I like your essay and give you a high rate. I already mentioned that we fully share your attention to the structure of the physical laws, not only to their constants. I also agree with you that rare interventions of the free will into any probabilistic events would not be distinguishable from a rare fluctuation. One more important point I see in your essay is that for infinite or big enough multiverse/universe low probability of appearance of life is not actually prohibitive as a pure accident. What convinces me in the upper Mind is not that low probability, but very special features of the physical laws, which we describe by the word discoverability, see our text for more details.

Good luck!

Alexey.

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Gavin William Rowland wrote on Mar. 9, 2017 @ 05:32 GMT
Hi Neil

I enjoyed reading your essay and think your reasoning is solid. Lots of ideas you have packed in concisely and coherently.

I agree with your point about free will & determinism vs QM. James Robert Arnold's essay explores this as well you may like to read it.

I will read your essay Alexey and Lev it is on my list

My essay will be of interest to you i think Neil. It explores the biofriendliness of the laws and constants and within the same theme the constructiveness of human reasoning. (Please help me recover as I was bombed three times!)

Regards,

Gavin

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Author Neil Bates replied on Mar. 17, 2017 @ 00:52 GMT
Thank you, Gavin. I'll look at James' and your essays. The question of causality and what is "necessary" versus from chance or even "free" has never really been truly understood, much less answered.

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Gavin William Rowland replied on Mar. 18, 2017 @ 06:37 GMT
Cheers Neil

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Steve Dufourny wrote on Mar. 9, 2017 @ 12:37 GMT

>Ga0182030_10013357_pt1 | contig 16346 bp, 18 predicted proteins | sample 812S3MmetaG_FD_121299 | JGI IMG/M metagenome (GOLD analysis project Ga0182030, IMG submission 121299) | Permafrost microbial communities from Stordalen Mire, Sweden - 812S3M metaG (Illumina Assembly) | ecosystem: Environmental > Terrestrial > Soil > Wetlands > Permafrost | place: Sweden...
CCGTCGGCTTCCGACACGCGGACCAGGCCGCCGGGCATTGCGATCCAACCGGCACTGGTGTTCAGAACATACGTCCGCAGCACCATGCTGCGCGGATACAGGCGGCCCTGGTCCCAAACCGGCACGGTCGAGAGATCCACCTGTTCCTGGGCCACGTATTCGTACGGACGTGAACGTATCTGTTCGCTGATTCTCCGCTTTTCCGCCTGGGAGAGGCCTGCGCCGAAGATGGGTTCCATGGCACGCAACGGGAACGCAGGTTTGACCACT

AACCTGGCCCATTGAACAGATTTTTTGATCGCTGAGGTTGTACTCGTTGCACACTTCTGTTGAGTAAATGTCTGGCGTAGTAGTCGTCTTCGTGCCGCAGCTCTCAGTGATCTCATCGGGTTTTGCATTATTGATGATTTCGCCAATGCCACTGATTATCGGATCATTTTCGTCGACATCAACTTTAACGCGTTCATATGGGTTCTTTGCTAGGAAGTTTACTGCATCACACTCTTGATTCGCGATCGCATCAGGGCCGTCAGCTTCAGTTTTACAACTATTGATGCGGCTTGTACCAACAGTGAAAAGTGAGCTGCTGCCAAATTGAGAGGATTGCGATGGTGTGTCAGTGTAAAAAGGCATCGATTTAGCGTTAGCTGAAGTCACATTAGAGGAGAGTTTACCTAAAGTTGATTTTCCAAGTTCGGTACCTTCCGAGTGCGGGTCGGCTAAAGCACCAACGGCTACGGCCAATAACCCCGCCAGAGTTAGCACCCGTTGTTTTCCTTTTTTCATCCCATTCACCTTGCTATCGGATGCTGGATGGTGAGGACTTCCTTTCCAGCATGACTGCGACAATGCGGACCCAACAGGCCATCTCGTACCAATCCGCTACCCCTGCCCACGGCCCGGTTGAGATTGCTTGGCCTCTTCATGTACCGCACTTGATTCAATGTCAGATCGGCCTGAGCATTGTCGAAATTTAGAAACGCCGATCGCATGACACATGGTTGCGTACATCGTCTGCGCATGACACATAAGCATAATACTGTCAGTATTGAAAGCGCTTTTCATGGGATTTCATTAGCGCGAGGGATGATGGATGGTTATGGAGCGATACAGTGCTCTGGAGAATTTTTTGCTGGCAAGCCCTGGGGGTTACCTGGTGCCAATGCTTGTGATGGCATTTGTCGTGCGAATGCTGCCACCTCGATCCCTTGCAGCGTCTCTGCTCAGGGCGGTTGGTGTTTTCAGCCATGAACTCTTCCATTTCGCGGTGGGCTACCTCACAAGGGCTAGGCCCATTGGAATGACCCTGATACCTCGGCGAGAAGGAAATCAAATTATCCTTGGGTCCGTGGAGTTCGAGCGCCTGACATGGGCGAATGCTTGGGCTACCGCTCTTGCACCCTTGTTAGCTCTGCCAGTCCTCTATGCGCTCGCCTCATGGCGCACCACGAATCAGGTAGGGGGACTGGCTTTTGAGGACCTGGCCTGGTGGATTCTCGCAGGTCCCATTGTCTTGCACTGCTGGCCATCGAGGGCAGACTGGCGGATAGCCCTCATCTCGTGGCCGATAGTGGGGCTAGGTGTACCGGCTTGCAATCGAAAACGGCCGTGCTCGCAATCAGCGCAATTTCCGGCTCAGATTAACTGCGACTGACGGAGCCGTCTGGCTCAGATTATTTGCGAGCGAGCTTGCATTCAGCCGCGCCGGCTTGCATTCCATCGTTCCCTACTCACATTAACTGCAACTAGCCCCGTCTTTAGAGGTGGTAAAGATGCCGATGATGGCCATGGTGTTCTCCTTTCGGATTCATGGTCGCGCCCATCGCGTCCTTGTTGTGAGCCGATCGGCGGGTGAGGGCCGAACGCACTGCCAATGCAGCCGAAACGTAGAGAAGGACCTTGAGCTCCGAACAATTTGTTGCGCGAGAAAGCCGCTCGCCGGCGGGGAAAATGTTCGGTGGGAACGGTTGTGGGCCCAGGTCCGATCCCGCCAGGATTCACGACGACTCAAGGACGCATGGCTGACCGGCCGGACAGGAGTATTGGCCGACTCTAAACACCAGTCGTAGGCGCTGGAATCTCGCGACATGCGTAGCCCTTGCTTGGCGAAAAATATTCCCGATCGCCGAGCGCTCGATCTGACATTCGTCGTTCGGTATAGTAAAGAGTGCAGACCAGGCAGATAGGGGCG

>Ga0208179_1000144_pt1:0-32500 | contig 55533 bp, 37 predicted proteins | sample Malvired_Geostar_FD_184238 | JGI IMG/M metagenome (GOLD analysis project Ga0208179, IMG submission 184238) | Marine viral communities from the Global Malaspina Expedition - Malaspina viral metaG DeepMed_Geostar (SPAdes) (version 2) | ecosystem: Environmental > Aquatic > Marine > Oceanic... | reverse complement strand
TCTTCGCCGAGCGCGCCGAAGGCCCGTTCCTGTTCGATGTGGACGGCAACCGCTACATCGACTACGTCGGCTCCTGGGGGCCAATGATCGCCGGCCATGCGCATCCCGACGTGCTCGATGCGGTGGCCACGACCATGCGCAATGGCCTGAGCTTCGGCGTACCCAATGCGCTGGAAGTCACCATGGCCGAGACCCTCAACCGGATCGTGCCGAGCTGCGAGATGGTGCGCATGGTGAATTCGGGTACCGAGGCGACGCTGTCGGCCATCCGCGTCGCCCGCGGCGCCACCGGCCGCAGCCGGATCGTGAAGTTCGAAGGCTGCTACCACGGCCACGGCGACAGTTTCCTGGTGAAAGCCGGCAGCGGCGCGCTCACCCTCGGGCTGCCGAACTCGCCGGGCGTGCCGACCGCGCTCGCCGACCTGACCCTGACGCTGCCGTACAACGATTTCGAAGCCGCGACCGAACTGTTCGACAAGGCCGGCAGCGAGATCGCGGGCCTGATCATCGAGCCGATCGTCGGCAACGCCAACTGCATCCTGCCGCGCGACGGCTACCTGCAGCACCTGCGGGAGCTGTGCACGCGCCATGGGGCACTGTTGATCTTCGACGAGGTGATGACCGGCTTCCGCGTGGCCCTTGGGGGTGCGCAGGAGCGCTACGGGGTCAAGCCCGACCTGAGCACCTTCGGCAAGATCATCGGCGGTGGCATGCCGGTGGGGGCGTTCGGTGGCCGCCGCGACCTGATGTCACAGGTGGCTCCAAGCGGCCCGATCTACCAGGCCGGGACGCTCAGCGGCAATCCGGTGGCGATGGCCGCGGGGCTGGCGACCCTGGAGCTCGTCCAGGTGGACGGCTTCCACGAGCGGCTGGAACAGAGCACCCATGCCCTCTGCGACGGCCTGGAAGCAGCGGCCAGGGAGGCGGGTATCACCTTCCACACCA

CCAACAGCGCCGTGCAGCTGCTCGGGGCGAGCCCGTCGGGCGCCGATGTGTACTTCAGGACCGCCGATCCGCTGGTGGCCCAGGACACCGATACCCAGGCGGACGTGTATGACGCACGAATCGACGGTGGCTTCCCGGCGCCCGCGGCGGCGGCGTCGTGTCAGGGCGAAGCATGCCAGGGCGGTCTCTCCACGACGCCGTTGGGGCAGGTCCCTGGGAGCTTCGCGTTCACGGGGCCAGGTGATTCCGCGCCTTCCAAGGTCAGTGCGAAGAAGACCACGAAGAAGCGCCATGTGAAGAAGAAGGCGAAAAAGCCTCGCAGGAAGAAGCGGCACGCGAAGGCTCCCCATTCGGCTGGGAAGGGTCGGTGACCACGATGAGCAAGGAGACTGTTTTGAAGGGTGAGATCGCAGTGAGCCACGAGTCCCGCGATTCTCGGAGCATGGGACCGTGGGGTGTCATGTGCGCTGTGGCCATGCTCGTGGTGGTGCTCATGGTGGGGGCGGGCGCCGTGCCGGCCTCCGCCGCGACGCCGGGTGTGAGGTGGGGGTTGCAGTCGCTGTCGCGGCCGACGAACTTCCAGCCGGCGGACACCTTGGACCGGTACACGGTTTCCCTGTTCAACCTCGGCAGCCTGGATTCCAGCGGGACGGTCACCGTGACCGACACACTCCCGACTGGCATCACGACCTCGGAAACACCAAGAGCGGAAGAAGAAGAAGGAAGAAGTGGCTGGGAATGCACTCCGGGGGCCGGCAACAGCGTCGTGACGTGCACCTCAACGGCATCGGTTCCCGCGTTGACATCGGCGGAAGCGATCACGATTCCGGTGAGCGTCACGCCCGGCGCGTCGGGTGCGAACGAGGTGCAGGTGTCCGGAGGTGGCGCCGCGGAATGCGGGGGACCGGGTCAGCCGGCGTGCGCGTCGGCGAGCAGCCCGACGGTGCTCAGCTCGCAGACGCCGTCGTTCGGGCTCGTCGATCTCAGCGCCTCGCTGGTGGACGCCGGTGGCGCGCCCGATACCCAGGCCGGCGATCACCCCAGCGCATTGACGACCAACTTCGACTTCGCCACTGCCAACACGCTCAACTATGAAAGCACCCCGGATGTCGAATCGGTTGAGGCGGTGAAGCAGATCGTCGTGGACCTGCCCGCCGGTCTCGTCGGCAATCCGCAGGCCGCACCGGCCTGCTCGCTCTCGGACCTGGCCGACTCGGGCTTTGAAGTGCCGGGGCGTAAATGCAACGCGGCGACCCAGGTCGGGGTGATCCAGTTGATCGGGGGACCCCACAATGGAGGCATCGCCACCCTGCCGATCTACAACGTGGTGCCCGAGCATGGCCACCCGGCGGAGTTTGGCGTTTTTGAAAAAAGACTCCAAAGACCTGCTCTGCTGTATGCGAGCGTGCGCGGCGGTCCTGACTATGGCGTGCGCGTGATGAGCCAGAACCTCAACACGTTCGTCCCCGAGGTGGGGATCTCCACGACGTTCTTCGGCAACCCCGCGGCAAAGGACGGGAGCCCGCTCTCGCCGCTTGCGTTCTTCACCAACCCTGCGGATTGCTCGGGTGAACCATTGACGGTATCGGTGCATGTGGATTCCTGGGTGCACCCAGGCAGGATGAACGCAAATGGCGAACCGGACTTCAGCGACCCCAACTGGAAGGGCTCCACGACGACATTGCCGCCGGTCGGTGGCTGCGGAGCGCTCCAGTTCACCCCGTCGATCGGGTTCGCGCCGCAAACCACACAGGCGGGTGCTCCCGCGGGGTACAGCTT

Hello Mr Bates,

Congratulations for this papper.

Good luck in this contest.

Regards from Belgium

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Author Neil Bates replied on Mar. 17, 2017 @ 00:54 GMT
Thanks, Steve. There are many essays this time, and quite a mix of focal points and perspectives.

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Steve Dufourny replied on Mar. 17, 2017 @ 08:36 GMT
You are welcome.

Indeed there are many essays and several very relevant.I enjoyed and liked a lot this contest.We learn in the same time and we share ideas.FQXi makes a wonderfull work.It is so innovant, transparent,global and revolutionary for the global sciences community.We can make incredible revolutions on this Platform.

All the best from Belgium

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Anonymous wrote on Mar. 10, 2017 @ 12:05 GMT
Neil,

Nice essay, well written and argued and representing a sound overview of much of QM and it's implications. But I can maybe see why it was 'bombed', which might be the same reason mine was; tackling QM at all!

I agree with most of your analysis, but It seems you didn't read my logical unravelling of Bertelmann's socks of last year ; Red & Green Socks, which survived multiple bomb attacks! You won't then have seen the (relatively!) simple classical analogue, which I expand this year to a full classical derivation underpinning almost all you write!! So your; "roughing out the "principle of the thing" in broadest terms" looks right, but due to new physics not 'magic'!

In brief. Consider a pair of socks with different colour linings, or a spinning sphere where we find one pole spins clockwise and one anti-clockwise. You may just find all do!! Now with anti parallel propagation, similar reversible 'sock' detectors giving outputs of either 'SAME' (RR,GG) or 'DIFFERENT' (RG,GR), the weirdness evaporates. Anyway I hope you read this years and see if you can rationalise it. Too few even bother.

Lastly you asked; "So what is "randomness" anyway?" may I offer the observation that from a splitter the North and South pole distribution each way is random and 50:50 (changing non-linearly at the detector electron by Cos latitude and tending to undecidability at the equator). That '50:50' is all that 'randomness' needs, and I also identify TWO ORTHOGONAL 'uncertainties'. Can you suggest any case where that 50:50 case seems inadequate?

But enough of mine! Very well done for yours. It sits right up there on my scoring mod sheet.

Very Best wishes for the recovery of your score.

Peter

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Peter Jackson replied on Mar. 10, 2017 @ 16:04 GMT
Neil

That was I. Timed out while writing it!

Peter

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Author Neil Bates replied on Mar. 17, 2017 @ 01:11 GMT